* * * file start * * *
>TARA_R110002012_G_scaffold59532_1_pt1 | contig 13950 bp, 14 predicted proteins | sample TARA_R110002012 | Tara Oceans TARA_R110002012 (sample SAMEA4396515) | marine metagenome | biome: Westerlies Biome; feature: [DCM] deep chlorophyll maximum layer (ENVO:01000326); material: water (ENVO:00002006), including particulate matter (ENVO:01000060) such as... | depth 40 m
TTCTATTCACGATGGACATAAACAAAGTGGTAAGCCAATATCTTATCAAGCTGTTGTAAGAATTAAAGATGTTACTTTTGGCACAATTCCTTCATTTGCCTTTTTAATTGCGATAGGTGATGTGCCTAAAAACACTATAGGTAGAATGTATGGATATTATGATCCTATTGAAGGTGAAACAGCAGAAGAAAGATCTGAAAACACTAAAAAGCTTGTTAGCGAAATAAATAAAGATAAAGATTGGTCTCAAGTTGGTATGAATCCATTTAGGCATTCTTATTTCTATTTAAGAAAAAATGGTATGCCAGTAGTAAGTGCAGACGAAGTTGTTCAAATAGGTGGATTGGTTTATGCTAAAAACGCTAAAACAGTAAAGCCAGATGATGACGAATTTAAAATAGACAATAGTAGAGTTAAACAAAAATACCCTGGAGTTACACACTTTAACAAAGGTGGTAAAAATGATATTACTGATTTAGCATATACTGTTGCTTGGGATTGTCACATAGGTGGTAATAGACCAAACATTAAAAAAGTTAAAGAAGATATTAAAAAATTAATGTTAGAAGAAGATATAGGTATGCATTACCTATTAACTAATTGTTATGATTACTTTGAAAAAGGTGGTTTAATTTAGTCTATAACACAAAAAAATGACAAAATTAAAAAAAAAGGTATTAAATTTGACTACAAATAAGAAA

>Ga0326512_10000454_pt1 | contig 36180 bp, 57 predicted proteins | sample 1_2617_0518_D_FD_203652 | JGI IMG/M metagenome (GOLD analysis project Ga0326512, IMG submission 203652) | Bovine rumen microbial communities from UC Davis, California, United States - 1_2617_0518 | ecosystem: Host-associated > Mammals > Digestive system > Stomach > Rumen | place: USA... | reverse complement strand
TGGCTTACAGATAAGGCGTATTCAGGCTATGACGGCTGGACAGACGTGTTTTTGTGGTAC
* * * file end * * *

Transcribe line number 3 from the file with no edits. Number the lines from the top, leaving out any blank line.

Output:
>Ga0326512_10000454_pt1 | contig 36180 bp, 57 predicted proteins | sample 1_2617_0518_D_FD_203652 | JGI IMG/M metagenome (GOLD analysis project Ga0326512, IMG submission 203652) | Bovine rumen microbial communities from UC Davis, California, United States - 1_2617_0518 | ecosystem: Host-associated > Mammals > Digestive system > Stomach > Rumen | place: USA... | reverse complement strand